The California Supreme Court's ruling correctly identified the State legislature's total disregard for equal protection, but failed to resolve the issue completely as the decision does not adequately address First Amendment questions. It is likely the only means of guaranteeing homosexual couples their right to equal protection under the Law and the religious freedoms of many more would be for government to ensure a broader and clearer separation of the religious and legal aspects of marriage. Furthermore, the only means of doing this may be to make a distinction between marriage granted by a religious ceremony and the legal privileges guaranteed to those in a legally sanctioned union by redefining the legal aspect of marriage as a civil union for both heterosexual and homosexual partnerships. The failure of the California ban on homosexual marriage has truly demonstrated government must take greater steps to protect the rights of all citizens, but the legal issue of homosexual marriage will likely require further legislation and legal intervention before the conflict can be properly resolved.
In passing future legislation, government officials must be careful to protect the rights of minorities when ensuring the moral majority is satisfied while the Courts must tread lightly when ruling on moral legislation to assurance law does not overstep its power. The legal system exists to ensure a majority remains in power while minorities enjoy the same freedoms and protections as the majority. The greater implication of cases dealing with moral legislation, such as homosexual marriage, is that a great amount of legislation is based on seemingly arbitrary moral standards, such as laws on voting, alcohol consumption, age of sexual consent, incest, and many, many more, so completely denying our legislators the ability to act under the moral standards of our society would tear our legal system apart. As the United States is a democracy, the majority does have the right to set the moral standards of the nation so long as minorities are not disenfranchised in the process. How future cases involving laws aimed at preventing homosexual marriage are decided will determine whether or not the Courts are respecting the will of majority while ensuring the freedoms of a minority.
In many respects, homosexual marriage is about equalizing the social standing of the homosexual community with the rest of the American culture. Beyond the legal aspects of the homosexual marriage, opponents, who are reluctant to honor all the Constitutional rights of homosexual, believe proponents are using the legal system to bolster the social standing of homosexuals and, since the homosexual lifestyle is incapability with their lifestyles, they view the rising social standing of homosexuals as a force diminishing their social standing. Whether or not this threat is legitimate, both sides are using the legal system to decide the outcome of this social struggle. The unfortunate result of pulling the legal and political system into the conflict is that both sides will undermine the legitimacy of the Courts and government while heterosexuals, who enjoy the right to reject homosexual behavior as a valid lifestyle, and homosexuals, who seek validation for the rights that are necessary for them to maintain their lifestyle, both need the consistency of Law to ensure their beliefs are protected.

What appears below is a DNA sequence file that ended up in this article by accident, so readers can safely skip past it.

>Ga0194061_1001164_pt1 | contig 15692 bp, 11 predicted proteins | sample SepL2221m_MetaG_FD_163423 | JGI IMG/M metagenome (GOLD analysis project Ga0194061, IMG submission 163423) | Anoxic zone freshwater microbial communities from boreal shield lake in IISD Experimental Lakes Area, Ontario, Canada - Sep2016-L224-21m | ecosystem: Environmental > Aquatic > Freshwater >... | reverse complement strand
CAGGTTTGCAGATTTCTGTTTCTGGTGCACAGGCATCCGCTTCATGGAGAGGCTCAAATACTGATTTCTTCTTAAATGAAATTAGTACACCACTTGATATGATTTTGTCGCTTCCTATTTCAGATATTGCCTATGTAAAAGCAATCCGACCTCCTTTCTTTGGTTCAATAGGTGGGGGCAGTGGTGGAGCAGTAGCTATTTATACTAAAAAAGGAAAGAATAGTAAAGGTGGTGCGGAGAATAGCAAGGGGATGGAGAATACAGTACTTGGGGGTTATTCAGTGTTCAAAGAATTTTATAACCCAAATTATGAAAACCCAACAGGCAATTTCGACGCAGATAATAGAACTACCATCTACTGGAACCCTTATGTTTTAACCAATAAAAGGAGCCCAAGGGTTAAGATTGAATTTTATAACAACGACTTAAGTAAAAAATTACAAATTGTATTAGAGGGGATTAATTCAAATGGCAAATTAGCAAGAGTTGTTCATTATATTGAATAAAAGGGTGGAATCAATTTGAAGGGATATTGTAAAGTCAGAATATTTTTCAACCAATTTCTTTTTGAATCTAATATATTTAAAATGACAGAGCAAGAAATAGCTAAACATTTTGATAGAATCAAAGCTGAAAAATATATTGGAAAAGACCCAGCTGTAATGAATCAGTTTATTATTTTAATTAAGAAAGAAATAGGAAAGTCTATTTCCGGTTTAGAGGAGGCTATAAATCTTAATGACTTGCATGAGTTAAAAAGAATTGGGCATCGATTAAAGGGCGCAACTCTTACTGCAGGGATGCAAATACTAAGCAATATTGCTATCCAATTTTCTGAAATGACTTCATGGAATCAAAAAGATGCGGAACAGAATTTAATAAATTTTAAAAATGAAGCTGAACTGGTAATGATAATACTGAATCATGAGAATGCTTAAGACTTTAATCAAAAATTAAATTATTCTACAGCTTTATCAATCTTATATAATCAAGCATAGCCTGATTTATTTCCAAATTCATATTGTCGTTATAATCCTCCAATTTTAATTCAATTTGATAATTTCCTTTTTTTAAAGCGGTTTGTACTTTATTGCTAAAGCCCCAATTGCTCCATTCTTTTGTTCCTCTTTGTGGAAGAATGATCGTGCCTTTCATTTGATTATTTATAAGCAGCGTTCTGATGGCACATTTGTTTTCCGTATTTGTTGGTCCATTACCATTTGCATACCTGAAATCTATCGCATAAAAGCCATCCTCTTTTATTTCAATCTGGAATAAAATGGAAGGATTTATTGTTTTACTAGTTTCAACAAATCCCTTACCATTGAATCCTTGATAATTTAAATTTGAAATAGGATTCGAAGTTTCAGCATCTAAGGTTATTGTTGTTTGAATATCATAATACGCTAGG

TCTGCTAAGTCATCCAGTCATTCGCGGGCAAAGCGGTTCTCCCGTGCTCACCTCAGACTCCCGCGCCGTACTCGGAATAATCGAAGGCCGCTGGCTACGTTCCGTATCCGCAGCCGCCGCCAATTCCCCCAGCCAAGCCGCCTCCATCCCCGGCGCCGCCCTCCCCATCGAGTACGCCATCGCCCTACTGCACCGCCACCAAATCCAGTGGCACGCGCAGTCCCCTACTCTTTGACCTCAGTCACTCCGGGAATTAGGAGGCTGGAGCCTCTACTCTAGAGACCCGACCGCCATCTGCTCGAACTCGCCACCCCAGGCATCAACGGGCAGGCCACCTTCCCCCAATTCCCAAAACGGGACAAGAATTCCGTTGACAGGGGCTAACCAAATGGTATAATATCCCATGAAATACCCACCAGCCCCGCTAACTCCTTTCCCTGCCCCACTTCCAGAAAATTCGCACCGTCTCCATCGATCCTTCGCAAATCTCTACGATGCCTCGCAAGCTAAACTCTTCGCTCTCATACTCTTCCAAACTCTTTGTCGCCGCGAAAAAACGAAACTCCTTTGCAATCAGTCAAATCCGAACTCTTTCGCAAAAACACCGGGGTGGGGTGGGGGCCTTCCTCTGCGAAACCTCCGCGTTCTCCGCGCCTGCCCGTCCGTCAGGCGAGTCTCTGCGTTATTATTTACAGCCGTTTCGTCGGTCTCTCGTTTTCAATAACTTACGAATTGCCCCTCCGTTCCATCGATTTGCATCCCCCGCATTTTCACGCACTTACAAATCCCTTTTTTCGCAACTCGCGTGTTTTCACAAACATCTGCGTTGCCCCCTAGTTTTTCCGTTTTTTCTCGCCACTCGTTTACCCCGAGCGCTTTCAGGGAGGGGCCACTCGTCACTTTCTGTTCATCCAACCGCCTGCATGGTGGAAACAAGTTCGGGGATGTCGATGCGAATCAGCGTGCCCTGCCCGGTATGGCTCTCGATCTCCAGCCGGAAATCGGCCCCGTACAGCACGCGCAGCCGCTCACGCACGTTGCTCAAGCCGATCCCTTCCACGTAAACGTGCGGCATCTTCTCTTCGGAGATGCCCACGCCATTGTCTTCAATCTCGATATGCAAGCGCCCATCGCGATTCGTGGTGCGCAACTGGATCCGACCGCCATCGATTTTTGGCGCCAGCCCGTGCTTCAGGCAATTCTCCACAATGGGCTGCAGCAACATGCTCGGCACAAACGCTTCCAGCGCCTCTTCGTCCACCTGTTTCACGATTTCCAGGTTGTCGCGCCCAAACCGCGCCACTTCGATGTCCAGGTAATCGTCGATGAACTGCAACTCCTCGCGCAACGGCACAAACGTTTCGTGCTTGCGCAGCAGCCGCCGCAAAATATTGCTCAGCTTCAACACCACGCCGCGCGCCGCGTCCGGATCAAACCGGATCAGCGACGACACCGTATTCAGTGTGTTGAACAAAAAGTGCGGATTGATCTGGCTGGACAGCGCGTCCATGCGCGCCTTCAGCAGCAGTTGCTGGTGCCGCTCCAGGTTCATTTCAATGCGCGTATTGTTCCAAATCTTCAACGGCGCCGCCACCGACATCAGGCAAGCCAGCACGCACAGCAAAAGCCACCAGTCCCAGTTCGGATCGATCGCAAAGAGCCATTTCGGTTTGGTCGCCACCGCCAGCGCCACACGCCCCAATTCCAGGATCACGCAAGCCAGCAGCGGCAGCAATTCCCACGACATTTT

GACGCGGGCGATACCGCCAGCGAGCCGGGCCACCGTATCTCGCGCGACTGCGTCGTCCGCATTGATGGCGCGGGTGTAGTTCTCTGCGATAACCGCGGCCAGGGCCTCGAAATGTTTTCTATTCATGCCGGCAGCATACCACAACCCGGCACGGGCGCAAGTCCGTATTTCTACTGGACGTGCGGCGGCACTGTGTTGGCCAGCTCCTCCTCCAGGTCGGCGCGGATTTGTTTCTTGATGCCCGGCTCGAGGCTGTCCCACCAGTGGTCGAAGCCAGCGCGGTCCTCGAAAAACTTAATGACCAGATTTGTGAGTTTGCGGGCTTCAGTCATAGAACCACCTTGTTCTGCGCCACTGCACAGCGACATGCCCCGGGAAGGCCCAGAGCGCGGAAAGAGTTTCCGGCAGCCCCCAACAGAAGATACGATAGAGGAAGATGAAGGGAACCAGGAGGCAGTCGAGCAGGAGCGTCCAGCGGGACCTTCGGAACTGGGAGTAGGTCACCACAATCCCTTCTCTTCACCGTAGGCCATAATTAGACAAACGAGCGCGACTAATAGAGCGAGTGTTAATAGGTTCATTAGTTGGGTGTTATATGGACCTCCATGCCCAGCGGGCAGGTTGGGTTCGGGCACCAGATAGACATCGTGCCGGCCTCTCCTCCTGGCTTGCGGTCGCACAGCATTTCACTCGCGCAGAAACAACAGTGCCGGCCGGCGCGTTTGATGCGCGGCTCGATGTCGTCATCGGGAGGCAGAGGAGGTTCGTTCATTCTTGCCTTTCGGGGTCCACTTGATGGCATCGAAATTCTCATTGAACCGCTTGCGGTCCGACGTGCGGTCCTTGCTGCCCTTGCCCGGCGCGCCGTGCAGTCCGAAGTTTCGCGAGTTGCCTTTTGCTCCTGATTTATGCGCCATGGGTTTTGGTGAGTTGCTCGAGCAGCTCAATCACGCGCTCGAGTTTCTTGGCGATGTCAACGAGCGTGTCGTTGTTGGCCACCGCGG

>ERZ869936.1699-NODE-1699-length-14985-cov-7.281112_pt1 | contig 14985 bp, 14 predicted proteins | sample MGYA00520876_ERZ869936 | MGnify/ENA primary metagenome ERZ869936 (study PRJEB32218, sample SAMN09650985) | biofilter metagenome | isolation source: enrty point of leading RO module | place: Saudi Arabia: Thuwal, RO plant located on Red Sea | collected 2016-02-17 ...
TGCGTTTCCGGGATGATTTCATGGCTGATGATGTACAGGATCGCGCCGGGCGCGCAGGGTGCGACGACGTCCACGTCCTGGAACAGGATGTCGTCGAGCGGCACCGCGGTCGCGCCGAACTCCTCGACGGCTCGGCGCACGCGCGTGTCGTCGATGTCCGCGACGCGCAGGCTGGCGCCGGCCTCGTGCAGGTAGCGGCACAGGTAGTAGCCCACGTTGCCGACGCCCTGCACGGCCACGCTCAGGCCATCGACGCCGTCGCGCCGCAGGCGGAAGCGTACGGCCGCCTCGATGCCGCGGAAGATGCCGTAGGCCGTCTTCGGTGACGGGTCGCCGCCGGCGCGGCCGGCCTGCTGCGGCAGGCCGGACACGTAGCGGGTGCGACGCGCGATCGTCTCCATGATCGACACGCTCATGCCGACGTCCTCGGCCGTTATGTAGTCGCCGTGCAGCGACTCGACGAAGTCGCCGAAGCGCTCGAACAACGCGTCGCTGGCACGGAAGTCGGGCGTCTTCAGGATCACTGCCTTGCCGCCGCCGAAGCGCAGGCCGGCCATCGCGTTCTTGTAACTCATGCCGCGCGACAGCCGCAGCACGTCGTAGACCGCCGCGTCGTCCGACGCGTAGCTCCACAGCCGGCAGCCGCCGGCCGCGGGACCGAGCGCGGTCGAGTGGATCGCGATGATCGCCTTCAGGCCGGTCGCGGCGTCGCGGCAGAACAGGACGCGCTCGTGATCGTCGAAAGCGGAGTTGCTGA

The duties of legislators and the Courts are to provide equal protections and privileges to all US citizens without regard to personal bias, but it is improper for any political or legal body to use this authority to influence the religious beliefs of individuals. Government must provide for the legal rights of the homosexual community, but government authority cannot be used to stifle the moral views of individuals on homosexual behavior and force social acceptance of such lifestyle choices. On the other hand, the Law cannot be used to disenfranchise the homosexual community as doing so undermines the rights and privileges guaranteed to all. Moreover, the Courts must use their judicial power to safeguard this democracy for both minorities and the majority while it must also fulfill its duty to the people by honoring the will of the majority. The California Supreme Court decision has helped push the democratic process along, but balancing the rights of homosexuals with the rights of those opposed to homosexual marriage will take quite a few years to resolve while the overall conflict will only come to an end when the whole of society decides whether or not it can accept the homosexual lifestyle.